Location, location, location, or just fake it

In New York, location is everything. Apparently, when the location is unavailable, piggybacking a name from another neighborhood will do:

~ The New York branch of London’s Soho House is not in Soho, as it is in the UK, but rather the Meatpacking District. One assumes Meatpacking House wouldn’t quite connote the right aura.

~ DT/UT, the “downtown uptown” coffeehouse on Second Avenue that brings the East Village to the East 80s, is opening a second branch—downtown.

~ Chelsea Paper is in fact in Midtown, on East 57th Street. There is a Chelsea Paper in Chelsea, but we won’t get into that here.

Let me know if I missed any. I assume many more exist.

Only one publication does this

A summary article on the NASA explorer Galileo, Magnifico! is a perfect example of why The Economist is the most insightful, wise, witty and acerbic publication in the English language.

After a shaky start, the craft has been one of NASA’s most successful enterprises, and an example of what America’s space agency does best—pushing back the frontiers of understanding, both literally and metaphorically, rather than keeping underemployed astronauts in low Earth orbit, and occasionally killing them.

Oh, and the sub-headings in the article are all lines from “Bohemian Rhapsody.”

TiVo SchmeeVo

A few years ago I won a TiVo, then sold it on eBay when I decided I didn’t want to pay the monthly fee. I wasn’t enough of a television wacher at the time to justify it.

Three years on, my television-commercial-producing wife and I watch a fair amount of television, and a DVR would make our lives much easier. But we weren’t about to pay $300 for a new TiVo box. Amy spent a decent amount of time ribbing me for selling something so good without considering the long-term ramifications.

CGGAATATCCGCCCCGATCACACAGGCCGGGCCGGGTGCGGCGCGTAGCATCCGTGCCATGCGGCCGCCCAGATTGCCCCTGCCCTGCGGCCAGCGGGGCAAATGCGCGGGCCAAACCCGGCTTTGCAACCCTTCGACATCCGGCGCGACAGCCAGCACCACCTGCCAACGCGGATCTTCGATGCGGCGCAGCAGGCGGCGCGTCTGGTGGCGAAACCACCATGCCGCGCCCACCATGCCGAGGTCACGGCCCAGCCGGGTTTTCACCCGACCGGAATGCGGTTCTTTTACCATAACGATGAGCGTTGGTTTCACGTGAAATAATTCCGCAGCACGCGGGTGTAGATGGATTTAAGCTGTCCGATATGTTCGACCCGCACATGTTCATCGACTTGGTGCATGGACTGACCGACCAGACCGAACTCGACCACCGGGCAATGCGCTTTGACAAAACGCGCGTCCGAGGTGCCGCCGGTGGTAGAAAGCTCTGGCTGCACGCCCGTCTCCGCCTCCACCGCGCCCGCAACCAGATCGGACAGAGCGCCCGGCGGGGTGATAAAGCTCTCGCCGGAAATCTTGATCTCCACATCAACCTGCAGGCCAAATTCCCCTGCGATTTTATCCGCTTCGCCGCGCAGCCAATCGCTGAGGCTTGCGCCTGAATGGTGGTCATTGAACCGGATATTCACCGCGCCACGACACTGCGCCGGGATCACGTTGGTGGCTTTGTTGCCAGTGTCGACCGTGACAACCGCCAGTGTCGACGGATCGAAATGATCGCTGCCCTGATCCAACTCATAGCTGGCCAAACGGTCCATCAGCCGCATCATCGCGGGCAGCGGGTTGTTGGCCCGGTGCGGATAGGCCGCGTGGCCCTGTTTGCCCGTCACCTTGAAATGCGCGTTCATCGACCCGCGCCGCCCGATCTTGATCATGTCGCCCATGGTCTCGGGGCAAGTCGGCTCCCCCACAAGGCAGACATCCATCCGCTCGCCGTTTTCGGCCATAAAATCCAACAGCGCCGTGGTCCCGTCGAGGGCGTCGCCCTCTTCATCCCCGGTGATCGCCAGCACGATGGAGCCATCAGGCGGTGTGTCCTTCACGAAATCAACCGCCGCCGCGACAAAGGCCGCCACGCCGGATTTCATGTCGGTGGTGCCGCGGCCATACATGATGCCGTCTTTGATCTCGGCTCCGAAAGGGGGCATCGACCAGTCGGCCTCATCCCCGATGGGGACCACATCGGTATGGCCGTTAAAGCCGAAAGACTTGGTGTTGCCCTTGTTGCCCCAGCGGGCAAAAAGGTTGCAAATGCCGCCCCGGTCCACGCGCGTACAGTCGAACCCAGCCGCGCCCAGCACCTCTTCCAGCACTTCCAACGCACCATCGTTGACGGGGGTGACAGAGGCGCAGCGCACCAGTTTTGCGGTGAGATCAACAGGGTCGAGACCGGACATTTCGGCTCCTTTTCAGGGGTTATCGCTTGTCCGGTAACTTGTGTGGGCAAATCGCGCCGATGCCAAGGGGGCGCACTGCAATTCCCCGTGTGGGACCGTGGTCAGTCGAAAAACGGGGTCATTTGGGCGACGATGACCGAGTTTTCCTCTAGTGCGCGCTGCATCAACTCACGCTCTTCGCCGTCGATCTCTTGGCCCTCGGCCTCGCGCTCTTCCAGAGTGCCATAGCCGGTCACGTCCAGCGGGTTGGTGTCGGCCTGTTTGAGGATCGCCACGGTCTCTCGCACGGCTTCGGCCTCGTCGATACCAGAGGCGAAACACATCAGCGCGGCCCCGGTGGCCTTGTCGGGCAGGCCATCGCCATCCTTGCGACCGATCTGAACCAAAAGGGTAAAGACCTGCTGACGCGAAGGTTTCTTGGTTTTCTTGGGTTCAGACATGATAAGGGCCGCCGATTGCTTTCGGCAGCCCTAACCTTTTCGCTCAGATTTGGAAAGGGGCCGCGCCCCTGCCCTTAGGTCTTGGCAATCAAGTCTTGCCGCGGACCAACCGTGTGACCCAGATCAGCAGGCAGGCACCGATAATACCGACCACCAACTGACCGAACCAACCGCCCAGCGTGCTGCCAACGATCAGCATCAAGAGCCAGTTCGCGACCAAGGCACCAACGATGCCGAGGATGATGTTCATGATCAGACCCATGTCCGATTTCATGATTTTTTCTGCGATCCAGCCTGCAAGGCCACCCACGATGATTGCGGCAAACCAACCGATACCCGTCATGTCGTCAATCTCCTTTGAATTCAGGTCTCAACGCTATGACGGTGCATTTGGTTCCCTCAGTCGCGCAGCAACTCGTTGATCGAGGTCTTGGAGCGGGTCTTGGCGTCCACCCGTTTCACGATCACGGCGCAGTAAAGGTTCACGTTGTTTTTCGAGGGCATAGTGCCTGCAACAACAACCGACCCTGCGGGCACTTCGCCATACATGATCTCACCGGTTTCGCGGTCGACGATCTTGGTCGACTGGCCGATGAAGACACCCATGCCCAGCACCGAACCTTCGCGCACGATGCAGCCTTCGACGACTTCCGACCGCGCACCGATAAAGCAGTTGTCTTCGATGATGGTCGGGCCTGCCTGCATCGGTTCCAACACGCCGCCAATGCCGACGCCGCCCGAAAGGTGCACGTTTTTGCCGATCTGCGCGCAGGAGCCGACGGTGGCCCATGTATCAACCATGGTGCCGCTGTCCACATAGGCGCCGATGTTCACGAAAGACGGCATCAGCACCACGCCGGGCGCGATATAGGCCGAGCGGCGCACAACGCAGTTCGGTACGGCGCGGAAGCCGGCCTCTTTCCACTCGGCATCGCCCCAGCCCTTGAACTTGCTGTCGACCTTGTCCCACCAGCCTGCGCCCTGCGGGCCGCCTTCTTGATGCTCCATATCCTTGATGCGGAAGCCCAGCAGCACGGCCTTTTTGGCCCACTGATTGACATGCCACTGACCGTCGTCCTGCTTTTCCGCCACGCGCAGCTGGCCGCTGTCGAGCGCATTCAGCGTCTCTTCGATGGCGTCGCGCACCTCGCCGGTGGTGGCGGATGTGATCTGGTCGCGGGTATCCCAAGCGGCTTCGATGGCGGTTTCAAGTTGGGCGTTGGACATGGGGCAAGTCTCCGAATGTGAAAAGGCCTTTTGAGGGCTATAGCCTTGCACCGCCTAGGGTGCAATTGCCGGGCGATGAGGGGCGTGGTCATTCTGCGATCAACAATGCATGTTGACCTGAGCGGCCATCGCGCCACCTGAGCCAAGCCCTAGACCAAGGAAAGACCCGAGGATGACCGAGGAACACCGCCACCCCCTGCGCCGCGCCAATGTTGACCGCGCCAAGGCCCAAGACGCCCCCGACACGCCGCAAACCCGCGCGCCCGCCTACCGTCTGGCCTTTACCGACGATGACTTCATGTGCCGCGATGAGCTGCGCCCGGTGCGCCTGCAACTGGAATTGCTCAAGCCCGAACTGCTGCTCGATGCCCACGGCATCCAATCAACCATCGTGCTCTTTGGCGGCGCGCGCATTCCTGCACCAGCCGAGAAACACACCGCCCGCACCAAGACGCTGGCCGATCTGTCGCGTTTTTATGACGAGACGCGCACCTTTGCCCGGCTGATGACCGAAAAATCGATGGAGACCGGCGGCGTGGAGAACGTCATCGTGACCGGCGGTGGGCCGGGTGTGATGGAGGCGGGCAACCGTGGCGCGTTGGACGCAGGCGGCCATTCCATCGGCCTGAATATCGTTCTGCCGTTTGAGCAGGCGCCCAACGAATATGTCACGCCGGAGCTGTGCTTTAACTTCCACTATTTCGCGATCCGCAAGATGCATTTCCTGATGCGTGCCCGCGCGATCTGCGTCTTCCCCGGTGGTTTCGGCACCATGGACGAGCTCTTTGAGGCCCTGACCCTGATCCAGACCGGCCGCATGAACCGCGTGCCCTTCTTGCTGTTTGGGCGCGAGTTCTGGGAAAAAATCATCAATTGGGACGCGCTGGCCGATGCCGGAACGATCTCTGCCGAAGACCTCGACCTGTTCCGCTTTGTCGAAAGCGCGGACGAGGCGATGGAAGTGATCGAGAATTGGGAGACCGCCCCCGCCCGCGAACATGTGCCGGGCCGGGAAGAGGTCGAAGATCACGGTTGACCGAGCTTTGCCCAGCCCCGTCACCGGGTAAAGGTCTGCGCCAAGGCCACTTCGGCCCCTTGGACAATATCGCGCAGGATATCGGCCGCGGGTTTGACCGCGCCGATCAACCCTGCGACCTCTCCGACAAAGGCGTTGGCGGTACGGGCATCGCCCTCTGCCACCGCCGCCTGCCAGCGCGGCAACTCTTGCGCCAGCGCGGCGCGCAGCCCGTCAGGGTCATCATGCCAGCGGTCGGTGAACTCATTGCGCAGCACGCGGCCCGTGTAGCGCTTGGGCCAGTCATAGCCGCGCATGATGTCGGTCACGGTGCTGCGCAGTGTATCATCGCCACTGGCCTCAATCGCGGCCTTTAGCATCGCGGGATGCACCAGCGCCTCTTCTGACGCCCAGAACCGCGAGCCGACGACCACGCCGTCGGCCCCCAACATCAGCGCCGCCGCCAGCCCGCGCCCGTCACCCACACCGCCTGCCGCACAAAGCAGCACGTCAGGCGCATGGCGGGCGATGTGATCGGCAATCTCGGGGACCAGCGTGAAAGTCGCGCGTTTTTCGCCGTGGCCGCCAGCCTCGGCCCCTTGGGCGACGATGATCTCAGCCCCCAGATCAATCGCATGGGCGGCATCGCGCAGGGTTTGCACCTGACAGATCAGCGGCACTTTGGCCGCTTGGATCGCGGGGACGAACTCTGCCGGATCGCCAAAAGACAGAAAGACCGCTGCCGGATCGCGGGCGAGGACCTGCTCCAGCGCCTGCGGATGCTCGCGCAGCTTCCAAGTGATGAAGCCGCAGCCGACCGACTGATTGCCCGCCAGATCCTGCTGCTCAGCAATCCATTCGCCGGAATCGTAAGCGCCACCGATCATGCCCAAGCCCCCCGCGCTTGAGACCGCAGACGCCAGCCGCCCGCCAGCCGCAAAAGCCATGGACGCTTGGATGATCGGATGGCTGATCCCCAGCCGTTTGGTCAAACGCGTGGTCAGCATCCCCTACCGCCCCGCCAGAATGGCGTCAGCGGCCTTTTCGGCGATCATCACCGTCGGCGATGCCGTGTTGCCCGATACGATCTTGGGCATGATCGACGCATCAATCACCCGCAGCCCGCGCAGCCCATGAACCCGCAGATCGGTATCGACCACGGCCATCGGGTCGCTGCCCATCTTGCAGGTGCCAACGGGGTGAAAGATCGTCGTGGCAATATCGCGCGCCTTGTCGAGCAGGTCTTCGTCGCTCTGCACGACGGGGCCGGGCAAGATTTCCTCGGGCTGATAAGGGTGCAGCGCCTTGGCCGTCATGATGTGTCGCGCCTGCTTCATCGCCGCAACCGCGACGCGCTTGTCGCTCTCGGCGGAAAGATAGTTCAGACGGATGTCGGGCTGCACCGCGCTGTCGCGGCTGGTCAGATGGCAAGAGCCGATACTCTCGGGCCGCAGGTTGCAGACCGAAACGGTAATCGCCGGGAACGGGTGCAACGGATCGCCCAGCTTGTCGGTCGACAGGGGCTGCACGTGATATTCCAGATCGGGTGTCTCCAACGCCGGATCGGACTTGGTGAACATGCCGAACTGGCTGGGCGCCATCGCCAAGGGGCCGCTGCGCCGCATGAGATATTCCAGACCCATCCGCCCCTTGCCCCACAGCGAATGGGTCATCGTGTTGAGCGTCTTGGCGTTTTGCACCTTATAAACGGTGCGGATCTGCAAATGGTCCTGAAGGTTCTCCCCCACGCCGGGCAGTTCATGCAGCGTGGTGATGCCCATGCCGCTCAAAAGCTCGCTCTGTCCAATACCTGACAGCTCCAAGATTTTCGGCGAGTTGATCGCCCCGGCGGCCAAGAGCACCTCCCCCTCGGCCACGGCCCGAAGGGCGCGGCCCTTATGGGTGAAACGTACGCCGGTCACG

The silver lining in our TiVo-less apartment is that Time Warner Cable is a remarkably savvy company, and as a result, we got our first DVR cable box Saturday. The future is now: the “clicker” has now evolved into a programmable system with a 50-gig hard drive and one-click recording.

I spent the weekend appreciating the novelty of the DVR system, hitting the instant-replay button countless times on George Steinbrenner saying “Oh!” in his latest Visa ad. But the true promises of the system were exposed Sunday night, when Amy got called to work and missed the “Sex and the City” finale.

It occurred to me that at last I could set the TV to tape a show without any aggravation (after years of not learning how to program my VCR). And indeed, it couldn’t have been easier:

  1. Hit the Guide button like I do every day to check the listings.
  2. Zoom to the listing for “Sex and the City”—by station, time, title, or theme—and press the Select button as though I were jumping to view it right now.
  3. Press the Select button again on “record this show.” Done.

I watched the show live (even paused it at one point), and the missus watched it on the DVR when she came home. Bingo bango.

I’m sure this sounds like basic stuff to anyone comfortable with a VCR, but the quantum leap here is in the simplification. For once, technology actually makes a process shorter. No more seeking out the right sub-menus to enter start date, end date, time, and channel. No more setting the digital cable box to jump to the channel that matches the VCR. No more looking for the right videotape wound to the right spot. Terrific.

The DVR itself creates some trade-offs with the cable service. The menus and channel switching are slow, and TWC has a new menu font that’s not as easy to read as the old system’s. The remote is huge.

The additional features, though, far outweigh the drawbacks. In addition to its DVR functionality, the box has two tuners, so it’s an automatic watch-and-record box. The cable box has picture-in-picture. The sound and picture quality seem a little more crisp, too; I remember griping about the jpeg-style pixelization of my first digital cable box.

The DVR cable box costs $7 more than a standard digital cable system. After two days, I can already tell that it’s money well spent.

Summary

Scene: The Pahu i’a Restaurant at the Four Seasons Hualalai on the Big Island of Hawai’i, six nights into the honeymoon. David is wearing a green linen shirt and light-colored linen pants. Amy is wearing a black sundress with small red and yellow flowers.

The new Mr. and Mrs. Wertheimer are seated at an ocean-view table just before sundown. The maitre d’ gets the newlyweds comfortable and places menus and a wine list on the table. He then addresses Amy:

“Mrs. Wertheimer, I see you are wearing a black dress this evening. Would you like a black napkin this evening so you don’t get any lint from our white napkins on your dress?”

Needless to say, we had a terrific vacation. Our wedding was just about perfect. More tales in the coming days.